Jakub is the national officer of PMVRO, based in Slovakia. He is a member of the Innovation Team.
A few months ago, I encountered an interesting quote from Barack Obama. I don’t remember it word for word, but it basically said that that politics (from the grassroots movements to the ones at the top of the pyramid) don’t really change as we move from local level, to national level and then to regional and global level politics.
When I entered the United Nations General Assembly building for the first time a week ago, I was reminded of this quote when I overheard a man going through security and telling his colleague: “I’m from a small town, you know?”
Then I thought to myself, “Aren’t we all, in a way?”
The Complexity of Global Politics
Many years as a heavy consumer of American culture led me to think of the UN, global politics and New York as something mythical. My time working for the global Bridge 47 Network (which works on national, regional and global levels) led me to believe that global politics is something quite complicated. During the days leading up to the High Level Political Forum 2019 (HLPF), I kept thinking that I would never be able to remember the names of all our partners, their organisations and their strategic goals.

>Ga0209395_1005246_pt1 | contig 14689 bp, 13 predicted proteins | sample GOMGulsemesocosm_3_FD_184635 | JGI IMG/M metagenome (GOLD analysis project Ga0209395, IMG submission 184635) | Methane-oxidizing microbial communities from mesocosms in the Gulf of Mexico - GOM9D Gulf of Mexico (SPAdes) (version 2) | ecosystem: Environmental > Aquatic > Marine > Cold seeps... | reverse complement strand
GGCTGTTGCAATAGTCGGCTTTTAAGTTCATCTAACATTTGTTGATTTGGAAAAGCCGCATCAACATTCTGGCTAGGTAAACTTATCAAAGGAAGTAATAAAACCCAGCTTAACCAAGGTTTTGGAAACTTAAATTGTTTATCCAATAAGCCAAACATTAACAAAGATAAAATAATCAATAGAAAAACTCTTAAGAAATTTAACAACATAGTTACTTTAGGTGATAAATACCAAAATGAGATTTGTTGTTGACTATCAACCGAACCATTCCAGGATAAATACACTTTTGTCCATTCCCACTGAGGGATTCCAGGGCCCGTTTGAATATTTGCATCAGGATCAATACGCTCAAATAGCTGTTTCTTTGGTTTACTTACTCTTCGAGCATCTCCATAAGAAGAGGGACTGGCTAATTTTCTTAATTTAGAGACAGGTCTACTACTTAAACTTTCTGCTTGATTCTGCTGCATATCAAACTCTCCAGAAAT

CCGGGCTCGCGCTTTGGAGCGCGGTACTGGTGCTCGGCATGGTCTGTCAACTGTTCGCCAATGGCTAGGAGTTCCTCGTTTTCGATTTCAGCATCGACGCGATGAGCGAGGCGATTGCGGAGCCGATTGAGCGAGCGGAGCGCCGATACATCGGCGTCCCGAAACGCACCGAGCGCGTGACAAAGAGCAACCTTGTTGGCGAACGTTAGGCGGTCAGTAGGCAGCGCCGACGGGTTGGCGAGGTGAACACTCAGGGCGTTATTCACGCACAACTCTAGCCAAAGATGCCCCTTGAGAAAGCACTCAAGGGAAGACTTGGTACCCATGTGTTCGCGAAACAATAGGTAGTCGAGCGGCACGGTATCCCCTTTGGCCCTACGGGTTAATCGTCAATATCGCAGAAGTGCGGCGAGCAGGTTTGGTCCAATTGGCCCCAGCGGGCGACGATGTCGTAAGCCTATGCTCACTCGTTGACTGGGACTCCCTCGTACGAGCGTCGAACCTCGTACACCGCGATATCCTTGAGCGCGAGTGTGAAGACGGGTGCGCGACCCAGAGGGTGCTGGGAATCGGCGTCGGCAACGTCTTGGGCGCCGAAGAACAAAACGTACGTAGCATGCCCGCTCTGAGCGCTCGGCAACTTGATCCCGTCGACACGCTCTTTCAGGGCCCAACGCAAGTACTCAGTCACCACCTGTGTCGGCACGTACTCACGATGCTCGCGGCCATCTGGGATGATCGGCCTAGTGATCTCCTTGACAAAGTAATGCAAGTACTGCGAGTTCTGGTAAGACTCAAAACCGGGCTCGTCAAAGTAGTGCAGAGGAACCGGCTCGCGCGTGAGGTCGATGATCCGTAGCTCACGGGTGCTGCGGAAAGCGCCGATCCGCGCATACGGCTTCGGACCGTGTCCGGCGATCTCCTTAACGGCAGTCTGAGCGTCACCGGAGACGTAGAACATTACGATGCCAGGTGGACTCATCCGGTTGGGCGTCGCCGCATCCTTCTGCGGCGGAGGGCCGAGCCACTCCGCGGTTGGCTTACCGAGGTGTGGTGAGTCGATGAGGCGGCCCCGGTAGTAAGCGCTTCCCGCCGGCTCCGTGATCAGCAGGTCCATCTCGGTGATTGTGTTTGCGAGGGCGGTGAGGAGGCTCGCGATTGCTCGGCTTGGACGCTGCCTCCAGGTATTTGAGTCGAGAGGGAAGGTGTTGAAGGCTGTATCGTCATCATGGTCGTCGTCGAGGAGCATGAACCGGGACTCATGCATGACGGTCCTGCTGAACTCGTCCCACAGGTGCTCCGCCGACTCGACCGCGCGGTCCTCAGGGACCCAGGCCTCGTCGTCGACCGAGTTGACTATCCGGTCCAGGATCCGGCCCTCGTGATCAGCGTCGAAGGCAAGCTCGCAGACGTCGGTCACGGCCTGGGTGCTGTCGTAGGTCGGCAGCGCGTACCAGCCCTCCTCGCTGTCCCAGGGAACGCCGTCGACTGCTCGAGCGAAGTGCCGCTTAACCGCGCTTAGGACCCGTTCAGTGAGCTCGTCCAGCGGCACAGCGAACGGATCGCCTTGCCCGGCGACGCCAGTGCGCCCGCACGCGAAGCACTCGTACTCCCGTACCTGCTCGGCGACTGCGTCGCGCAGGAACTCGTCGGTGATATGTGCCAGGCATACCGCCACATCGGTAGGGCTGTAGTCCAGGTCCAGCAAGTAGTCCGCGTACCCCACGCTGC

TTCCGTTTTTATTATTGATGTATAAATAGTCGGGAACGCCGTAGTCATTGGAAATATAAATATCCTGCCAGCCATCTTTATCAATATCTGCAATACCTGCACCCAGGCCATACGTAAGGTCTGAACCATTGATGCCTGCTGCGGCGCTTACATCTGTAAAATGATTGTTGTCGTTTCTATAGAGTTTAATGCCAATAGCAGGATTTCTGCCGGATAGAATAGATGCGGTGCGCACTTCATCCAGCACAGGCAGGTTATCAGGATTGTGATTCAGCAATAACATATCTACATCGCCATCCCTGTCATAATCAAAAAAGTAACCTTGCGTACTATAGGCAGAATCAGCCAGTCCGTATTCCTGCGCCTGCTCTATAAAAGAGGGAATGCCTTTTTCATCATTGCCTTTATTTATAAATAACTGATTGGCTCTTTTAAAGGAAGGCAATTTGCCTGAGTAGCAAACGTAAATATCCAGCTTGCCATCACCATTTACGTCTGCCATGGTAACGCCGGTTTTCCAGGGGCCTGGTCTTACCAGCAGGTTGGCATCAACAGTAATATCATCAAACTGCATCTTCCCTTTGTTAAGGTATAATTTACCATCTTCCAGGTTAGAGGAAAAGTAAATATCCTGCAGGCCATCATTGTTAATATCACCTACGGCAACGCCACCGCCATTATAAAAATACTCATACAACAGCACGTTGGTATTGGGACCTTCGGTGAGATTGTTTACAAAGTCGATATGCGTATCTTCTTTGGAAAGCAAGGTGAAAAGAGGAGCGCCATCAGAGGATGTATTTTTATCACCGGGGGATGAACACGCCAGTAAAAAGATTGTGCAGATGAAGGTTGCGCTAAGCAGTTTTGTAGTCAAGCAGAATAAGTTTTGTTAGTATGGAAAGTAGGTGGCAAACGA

After a week of attending HLPF, my impression has changed radically. Global politics is not necessarily complex so much as it is vague. You talk about potential and you follow scripts as you communicate in symbols and gestures, yet you rarely come to meaningful decisions. Real political power at the UN is extremely difficult to find. On the good days, HLPF discussions and events create an atmosphere of change, where the member states get themselves in somewhat vulnerable positions; opening up space for other actors ( ie: NGOs or other member states) to fight for change. On the bad days, HLPF is a series of formal presentations, the impact of which is sometimes questionable.
Bridge 47 and The New Way of Action on a Global Scale
In the past week, Bridge 47 has been able to attract quite a bit of attention at HLPF. I think it is mostly because we have a very clear offer for those who approach us: we’re providing a space where change can happen by inviting people to raise their voice in support of Global Citizenship Education and other value based educations; and everyone's radical and transformative agendas can find a voice here.
To have a clear voice in the vague ocean of global politics is everything. That’s why I I also feel that Bridge 47 has to keep its promise long term and keep fighting for concrete things; creating space for its members to act politically and be supported by the network. Within the sphere of the United Nations, this alone could be a small revolution.
Small Town is the New Big Picture
I personally spend most of my work fighting the good fight in Global Citizenship Education advocacy and innovation on a Slovakian national level. I do that because it is the only level where I see impactful decisions about the future of education being made. So that’s my bigger picture.
At the same time, it’s a privilege to be a member of Bridge 47 Network. With a clear voice in a sea of vague global politics, it reminds me of my own small home town of Bratislava.